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Ethics reference documents

Seeking Ethical Review

Ethical approval is best sought before submitting an application to the HRC but this may not always be possible. All HRC-funded research must have, where necessary, ethical approval from the appropriate regulatory agencies before the research begins. 

Where to apply

There are two types of approved ethics committees that conduct ethical review of the proposals to be funded by the HRC:

  • Health and Disability Ethics Committees (HDECs)
  • Institutional Ethics Committees (IECs).

How to apply for ethical approval

To apply for ethical approval you must submit an application for ethical review to an approved ethics committee. For applications to HDECs, the HDEC form must be used. Further information on the process of ethical review is available here.

Specific considerations

Below are some specific considerations, and relevant resources, that you may need to take into account for your particular research:

Observational studies: Observational research, audits and related activities

Is your study an observational study? Observational studies include observational research (which primarily adds to generalisable knowledge about a health or disability issue) and also audits and related activities (which primarily improve the delivery of the particular health or disability support service being studied or to control a threat to public health). 

Observational studies are where the investigator has no control over study variables and merely observes outcomes, and observational studies differ from intervention or experimental studies in that no intervention other than the recording, classifying, counting and analysing of data takes place. More information on what's required for these studies can be found at the National Ethics Advisory Committee website - Ethical Guidelines for Observational Studies: Observational Research, Audits and Related Activities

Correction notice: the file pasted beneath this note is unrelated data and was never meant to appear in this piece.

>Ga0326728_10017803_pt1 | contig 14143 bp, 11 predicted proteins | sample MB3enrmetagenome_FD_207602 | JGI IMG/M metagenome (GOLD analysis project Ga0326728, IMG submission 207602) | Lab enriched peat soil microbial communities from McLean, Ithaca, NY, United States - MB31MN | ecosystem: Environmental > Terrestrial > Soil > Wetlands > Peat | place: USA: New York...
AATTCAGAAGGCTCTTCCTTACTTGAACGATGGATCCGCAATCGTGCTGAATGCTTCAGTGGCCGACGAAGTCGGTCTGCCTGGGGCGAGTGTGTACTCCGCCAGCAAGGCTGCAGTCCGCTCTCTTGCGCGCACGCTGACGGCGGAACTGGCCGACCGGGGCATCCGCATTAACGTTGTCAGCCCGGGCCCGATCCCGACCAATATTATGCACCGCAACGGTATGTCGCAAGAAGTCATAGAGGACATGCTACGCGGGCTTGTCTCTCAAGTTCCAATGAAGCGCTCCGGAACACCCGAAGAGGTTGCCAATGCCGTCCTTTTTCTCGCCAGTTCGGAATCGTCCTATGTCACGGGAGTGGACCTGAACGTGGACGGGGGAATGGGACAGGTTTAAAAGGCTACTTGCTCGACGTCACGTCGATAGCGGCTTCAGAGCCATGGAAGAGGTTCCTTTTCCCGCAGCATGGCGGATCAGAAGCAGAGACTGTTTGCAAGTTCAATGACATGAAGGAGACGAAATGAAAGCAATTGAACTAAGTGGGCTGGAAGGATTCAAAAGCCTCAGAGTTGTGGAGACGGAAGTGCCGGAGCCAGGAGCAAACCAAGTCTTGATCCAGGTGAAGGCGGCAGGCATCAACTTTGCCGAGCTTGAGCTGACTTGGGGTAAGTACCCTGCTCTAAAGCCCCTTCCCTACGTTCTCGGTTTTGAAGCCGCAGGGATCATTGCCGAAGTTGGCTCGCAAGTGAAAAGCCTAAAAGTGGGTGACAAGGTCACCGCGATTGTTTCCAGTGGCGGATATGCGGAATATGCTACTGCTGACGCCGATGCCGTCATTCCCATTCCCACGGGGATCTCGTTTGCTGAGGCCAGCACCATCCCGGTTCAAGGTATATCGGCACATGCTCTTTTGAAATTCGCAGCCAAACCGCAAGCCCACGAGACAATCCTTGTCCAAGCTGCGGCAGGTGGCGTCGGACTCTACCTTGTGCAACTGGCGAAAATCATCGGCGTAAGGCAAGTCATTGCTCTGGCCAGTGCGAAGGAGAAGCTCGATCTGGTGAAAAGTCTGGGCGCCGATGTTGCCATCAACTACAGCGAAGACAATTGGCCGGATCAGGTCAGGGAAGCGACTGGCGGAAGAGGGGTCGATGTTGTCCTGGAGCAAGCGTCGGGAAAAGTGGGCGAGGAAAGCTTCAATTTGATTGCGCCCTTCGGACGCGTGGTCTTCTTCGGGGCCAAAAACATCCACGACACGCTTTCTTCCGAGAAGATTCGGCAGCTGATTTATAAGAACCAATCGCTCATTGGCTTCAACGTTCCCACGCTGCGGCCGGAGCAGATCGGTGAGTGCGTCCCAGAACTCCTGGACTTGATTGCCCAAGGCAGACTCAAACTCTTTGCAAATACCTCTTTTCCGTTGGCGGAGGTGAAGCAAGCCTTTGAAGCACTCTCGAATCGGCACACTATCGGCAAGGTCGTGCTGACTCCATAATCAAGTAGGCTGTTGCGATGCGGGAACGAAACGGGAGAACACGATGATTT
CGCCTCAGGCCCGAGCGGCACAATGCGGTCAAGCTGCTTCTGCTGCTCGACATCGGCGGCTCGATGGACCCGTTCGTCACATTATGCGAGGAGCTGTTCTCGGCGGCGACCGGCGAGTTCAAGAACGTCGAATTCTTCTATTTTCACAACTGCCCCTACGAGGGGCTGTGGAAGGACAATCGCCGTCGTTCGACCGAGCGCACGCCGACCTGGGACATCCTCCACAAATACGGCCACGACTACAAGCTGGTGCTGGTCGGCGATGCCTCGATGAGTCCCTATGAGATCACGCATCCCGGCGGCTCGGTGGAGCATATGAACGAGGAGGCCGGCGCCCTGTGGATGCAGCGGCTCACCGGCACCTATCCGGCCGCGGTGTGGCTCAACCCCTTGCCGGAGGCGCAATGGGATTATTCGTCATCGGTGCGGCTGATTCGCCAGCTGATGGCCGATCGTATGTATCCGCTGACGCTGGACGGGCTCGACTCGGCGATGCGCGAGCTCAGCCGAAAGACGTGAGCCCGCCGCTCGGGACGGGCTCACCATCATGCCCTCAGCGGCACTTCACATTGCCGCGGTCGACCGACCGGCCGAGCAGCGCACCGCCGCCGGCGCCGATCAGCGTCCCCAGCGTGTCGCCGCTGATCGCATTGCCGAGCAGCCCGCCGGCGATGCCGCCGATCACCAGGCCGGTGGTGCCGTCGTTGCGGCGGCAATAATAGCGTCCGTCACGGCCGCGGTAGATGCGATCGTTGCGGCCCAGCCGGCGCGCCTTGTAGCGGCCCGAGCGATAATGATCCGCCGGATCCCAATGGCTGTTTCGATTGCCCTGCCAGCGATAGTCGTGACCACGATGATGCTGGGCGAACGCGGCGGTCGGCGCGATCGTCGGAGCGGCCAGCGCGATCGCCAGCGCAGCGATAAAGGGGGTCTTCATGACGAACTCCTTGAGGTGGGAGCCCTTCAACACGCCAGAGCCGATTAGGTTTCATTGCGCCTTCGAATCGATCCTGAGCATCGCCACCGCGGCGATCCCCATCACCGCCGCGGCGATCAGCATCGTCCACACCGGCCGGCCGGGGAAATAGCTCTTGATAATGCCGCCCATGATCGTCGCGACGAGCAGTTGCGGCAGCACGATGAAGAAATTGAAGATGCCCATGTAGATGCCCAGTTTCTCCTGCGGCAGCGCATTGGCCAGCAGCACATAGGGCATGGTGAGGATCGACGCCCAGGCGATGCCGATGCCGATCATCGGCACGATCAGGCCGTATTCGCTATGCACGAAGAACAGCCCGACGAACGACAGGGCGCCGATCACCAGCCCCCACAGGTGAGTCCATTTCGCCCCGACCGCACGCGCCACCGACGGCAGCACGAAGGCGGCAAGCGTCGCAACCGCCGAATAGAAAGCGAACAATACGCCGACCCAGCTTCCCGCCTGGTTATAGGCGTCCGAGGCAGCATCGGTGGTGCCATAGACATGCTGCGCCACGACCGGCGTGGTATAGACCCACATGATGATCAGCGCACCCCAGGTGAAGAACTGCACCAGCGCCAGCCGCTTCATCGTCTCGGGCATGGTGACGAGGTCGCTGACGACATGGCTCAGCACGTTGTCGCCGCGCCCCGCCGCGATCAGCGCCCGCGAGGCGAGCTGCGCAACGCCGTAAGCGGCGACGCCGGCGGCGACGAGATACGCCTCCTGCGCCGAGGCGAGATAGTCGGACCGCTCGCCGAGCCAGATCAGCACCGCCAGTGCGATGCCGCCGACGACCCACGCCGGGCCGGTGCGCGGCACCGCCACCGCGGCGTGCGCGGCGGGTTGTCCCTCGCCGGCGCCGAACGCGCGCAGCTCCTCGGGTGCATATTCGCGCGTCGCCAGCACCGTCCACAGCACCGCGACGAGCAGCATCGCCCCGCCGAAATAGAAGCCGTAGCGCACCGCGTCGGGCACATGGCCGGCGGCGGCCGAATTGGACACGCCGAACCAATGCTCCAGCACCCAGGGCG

Intervention studies/Clinical trials

Is your study an intervention study? In an intervention study, an investigator intervenes to prevent, diagnose or treat illness or disease, and also studies the effects of the intervention for its safety and/or benefit. A clinical trial of a new blood pressure medicine is an example of an intervention study. More information can be found at:

Māori health research

Does your study involve Māori participants or research on issues relevant to Māori health? You may need to consider initiating consultation with Māori to develop your research project in a culturally appropriate way. Useful resources include:

Pacific health research

Does your study involve Pacific peoples living in New Zealand? You may need to consider the Pacific ethical standards of research. Read the HRC's Guidelines for Pacific Health Research

Other

Does your study involve the use of human tissue for future unspecified research purposes? Does your study involve collection and use of human materials? Does your study involve genetic research? Does your study involve children? Does your study involve personal health information? The following documents will be useful: